An Examination of Cryptocurrency: The 21st Century’s Competitor to the Dollar Economy

You probably have heard about online money, or cryptocurrencies, such as Bitcoin.  You even may have considered investing in one of the many cryptocurrencies now in circulation.  But what are cryptocurrencies?

  • Are they secure?
  • How do cryptocurrencies differ from one another?
  • Can a cryptocurrency replace traditional currency? 
  • Are there legal issues you need to be aware of?

Hage&Hage is an innovative, technologically savvy law firm; we stand ready to assist you in analyzing 21st century technology issues like those presented by cryptocurrency.

Traditional currency relies on trusted third parties like the Federal Reserve and banks which create a payment network with accounts, balances, transaction ledgers.  The traditional financial system employs systems to stabilize the money supply and to prevent currency fraud.  All transactions can be verified by the centralized network of banks.  Bank account holders trust that the bank is holding their money, protected to a point by insurance, and that the balance and transaction detail is what the bank says it is.

Cryptocurrencies, on the other hand, are a type of digital currency that is non-trust based; that is, there is no centralized authority verifying accounts, balances, and transactions.  Cryptocurrencies uses cryptography, rather than a centralized banking authority, to secure and validate the transactions, to create additional units, and to verify the transfer of assets.

It works like this:

When a cryptocurrency like Bitcoin is exchanged, the “seller” signs off on the transaction with a private key.  After the seller enters the key, the transaction is then broadcast over a peer-to-peer network of individual computers.  Almost immediately, everyone on the network will know about the transaction.  The transaction is not final, however, until a third party confirms the transaction.  Those third parties, called miners, use computers to solve a mathematical puzzle.  The answer to that puzzle, called a hash, then is used to create a block which is then added to the blockchain.  Once in the blockchain, the transaction cannot be forged, changed, or cancelled – the transaction is final, and the same unit of currency cannot be spent again by that seller.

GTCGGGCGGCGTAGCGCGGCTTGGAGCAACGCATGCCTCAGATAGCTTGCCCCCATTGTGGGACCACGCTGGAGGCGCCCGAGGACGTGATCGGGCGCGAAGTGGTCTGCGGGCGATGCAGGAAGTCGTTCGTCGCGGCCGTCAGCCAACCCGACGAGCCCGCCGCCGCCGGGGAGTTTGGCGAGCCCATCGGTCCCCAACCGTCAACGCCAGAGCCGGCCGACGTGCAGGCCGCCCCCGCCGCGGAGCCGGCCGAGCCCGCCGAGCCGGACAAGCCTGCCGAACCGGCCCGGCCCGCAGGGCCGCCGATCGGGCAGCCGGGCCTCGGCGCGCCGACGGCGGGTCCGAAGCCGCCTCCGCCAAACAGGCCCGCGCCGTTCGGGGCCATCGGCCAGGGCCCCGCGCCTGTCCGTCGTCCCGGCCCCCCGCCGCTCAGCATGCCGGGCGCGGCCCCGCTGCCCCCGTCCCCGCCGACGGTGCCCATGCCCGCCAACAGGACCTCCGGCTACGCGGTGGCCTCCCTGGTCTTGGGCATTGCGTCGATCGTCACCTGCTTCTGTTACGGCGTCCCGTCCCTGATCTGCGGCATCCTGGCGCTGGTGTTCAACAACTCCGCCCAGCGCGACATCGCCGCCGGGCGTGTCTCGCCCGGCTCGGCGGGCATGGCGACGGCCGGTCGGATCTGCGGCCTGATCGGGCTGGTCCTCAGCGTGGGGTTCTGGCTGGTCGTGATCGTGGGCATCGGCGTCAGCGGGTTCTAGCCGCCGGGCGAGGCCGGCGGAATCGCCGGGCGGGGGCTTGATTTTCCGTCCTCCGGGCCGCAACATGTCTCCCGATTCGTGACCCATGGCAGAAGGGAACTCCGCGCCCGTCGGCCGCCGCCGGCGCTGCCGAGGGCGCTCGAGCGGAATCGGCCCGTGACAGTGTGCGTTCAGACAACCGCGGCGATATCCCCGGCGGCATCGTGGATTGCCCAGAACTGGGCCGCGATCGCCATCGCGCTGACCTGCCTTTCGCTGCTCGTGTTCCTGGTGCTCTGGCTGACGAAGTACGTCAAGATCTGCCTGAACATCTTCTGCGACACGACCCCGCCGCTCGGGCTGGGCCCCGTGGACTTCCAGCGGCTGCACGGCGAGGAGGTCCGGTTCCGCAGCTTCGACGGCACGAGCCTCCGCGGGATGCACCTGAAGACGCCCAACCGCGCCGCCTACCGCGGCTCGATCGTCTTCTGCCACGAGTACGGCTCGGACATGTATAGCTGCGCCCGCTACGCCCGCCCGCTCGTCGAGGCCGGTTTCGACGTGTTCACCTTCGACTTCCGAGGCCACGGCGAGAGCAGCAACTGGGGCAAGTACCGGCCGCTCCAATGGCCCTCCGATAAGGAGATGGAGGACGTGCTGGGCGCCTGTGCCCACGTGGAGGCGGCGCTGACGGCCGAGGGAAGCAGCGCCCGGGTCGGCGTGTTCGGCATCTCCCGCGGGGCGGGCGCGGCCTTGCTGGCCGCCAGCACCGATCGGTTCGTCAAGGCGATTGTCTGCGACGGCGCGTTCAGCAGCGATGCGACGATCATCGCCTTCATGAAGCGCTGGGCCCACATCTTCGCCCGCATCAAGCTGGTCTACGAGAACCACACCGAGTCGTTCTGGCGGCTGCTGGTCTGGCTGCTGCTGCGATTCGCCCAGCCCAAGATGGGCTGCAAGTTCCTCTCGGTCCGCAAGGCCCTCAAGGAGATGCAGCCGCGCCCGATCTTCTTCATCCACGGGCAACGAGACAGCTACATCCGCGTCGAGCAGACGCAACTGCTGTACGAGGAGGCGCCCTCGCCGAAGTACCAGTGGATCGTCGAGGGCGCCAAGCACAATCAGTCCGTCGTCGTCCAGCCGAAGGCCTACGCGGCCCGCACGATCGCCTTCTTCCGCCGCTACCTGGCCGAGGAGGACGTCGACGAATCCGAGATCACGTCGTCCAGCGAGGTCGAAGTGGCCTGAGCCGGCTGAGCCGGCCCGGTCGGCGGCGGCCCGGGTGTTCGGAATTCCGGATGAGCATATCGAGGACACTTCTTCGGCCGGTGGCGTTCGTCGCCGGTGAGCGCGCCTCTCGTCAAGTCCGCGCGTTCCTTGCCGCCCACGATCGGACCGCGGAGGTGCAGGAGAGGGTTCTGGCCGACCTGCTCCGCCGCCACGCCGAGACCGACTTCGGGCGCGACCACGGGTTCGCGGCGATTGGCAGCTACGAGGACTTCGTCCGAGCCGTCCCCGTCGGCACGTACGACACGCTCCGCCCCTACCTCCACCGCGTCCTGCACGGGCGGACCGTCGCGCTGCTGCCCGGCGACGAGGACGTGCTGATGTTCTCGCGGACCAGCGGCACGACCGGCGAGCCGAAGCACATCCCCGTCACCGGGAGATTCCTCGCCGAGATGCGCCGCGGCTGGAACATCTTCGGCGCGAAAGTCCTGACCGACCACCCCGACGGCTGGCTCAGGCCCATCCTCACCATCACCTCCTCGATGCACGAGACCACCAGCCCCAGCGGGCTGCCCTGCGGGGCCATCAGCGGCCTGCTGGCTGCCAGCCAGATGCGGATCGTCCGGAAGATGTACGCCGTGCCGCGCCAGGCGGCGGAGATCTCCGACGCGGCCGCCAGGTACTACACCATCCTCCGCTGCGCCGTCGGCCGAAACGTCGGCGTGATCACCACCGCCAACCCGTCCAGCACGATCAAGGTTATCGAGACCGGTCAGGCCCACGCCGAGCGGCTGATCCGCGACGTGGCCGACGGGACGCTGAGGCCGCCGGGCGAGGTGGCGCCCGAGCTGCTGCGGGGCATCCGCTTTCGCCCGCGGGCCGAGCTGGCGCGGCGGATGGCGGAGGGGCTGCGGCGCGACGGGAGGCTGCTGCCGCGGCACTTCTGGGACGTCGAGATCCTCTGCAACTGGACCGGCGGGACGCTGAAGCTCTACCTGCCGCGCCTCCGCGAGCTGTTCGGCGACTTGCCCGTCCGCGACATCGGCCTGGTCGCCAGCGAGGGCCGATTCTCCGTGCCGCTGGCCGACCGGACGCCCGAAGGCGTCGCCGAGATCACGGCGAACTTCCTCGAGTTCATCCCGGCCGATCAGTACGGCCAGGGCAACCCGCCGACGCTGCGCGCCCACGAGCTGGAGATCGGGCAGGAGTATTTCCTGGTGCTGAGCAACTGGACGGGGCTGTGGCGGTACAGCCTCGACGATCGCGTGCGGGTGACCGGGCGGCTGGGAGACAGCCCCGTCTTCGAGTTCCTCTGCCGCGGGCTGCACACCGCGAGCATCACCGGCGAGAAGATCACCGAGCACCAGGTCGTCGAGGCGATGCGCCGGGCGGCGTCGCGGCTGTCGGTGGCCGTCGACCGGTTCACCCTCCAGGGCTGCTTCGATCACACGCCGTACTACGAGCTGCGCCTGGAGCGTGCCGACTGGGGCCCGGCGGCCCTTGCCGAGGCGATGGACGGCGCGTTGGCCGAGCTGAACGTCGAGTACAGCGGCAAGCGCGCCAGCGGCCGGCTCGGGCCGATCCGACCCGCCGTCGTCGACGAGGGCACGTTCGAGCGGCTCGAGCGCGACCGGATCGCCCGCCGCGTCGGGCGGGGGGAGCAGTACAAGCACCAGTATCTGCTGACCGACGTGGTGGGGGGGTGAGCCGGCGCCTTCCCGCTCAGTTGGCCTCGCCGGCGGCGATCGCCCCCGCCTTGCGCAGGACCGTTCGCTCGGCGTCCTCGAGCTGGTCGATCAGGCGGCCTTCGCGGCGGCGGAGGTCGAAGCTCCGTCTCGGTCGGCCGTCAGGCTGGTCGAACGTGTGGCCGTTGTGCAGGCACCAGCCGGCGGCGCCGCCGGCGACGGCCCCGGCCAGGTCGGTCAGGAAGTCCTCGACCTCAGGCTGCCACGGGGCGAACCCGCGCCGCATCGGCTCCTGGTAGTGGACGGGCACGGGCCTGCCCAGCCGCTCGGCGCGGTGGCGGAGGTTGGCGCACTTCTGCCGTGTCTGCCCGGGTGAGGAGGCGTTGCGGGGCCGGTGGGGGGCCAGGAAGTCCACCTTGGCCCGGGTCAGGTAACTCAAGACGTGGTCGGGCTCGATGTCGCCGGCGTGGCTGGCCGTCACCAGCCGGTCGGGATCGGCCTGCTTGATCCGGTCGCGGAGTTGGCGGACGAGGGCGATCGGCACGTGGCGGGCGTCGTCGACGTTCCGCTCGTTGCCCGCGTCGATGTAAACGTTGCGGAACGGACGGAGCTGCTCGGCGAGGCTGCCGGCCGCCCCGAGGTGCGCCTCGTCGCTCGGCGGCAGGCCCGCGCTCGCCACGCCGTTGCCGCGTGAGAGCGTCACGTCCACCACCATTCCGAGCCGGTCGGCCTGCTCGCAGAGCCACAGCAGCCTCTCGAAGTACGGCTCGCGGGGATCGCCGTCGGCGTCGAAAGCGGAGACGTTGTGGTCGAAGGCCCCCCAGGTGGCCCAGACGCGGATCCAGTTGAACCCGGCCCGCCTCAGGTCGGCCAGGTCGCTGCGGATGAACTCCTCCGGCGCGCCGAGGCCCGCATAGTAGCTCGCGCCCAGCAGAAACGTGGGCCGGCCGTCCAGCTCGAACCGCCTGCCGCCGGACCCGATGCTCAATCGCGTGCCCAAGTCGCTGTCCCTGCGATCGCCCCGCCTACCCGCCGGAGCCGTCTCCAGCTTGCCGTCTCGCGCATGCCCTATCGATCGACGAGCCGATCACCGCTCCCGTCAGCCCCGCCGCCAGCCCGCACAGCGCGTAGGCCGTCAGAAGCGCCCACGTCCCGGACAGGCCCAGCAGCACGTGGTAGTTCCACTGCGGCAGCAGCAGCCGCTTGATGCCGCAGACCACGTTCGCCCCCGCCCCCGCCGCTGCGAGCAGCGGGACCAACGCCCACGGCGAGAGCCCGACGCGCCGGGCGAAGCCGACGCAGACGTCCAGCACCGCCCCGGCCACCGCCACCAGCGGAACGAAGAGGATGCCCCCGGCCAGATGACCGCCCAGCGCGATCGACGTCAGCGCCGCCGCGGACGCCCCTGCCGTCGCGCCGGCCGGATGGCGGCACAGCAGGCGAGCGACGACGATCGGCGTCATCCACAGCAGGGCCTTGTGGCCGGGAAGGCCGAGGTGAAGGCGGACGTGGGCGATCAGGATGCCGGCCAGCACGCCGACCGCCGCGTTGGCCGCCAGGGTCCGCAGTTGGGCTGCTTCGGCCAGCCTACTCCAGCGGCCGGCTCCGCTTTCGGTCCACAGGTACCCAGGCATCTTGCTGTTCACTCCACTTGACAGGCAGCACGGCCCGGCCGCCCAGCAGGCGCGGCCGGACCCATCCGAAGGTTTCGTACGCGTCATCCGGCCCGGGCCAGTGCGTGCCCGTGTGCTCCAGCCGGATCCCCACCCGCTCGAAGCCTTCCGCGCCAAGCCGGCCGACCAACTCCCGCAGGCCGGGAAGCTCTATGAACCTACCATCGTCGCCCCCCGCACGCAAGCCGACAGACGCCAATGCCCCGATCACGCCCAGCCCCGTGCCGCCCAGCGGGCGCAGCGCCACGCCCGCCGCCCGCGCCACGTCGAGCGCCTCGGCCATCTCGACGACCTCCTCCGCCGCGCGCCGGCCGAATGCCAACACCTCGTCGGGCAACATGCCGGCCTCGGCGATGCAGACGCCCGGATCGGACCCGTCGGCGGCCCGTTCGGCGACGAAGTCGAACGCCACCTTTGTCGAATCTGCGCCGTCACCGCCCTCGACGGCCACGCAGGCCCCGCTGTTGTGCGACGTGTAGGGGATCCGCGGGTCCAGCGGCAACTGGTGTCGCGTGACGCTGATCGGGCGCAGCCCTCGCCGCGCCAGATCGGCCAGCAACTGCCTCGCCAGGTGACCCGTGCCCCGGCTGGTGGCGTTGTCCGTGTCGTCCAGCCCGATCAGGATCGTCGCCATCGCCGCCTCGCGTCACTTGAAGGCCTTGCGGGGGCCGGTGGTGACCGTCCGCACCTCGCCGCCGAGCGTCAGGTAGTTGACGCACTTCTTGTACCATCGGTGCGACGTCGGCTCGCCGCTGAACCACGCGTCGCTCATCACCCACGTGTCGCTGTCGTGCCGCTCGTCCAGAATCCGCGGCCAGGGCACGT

There are many issues surrounding cryptocurrencies that prevent them from replacing traditional currencies.  Since the legal landscape of cryptocurrency is in its infancy, many of these issues have yet to be definitively resolved, and more issues are continually arising.

  • The anonymity inherent in cryptocurrency transactions brings a host of potential criminal abuses such as money laundering and funding of terrorism which are crimes under state and federal law.
  • Since cryptocurrencies are contained in digital wallets rather than banks, the value is not backed by insurance or by the full faith and credit of any government.  Further, cryptocurrency is subject to drastic fluctuations in value.  Thus, there is no way to truly protect the value of your cryptocurrency.
  • Various state and federal agencies treat cryptocurrency differently, thus there are several sets of laws and regulations which must be considered.  For example, the IRS treats cryptocurrency as property, thus income derived from cryptocurrencies may be reportable on your tax return, while losses may not be.  The Commodity Futures Trading Commission, alternatively, defines cryptocurrency as a commodity.  Finally, the SEC has found that in certain cases, cryptocurrency is a security subject to federal securities laws.
  • Municipalities take a keen interest in cryptocurrency mining operations within their respective municipalities because of the amount of electricity needed to validate cryptocurrency transactions.
  • The protections contained in the Electronic Funds Transfer Act, which affords consumers safeguards when purchasing goods online, do not apply to cryptocurrency transactions.

In 2015, New York enacted cryptocurrency regulations in the form of the Bitlicense regulatory scheme, 23 NYCRR Part 200 – Virtual Currencies.  In essence, New York now requires certain individuals and businesses to apply for, and obtain, a license to engage in what New York terms “Virtual Currency Business Activity”.

Hage&Hage stands ready to advise you about cryptocurrency issues, New York’s regulatory scheme, and a host of other, innovative technologies.  Contact us today for a consultation.

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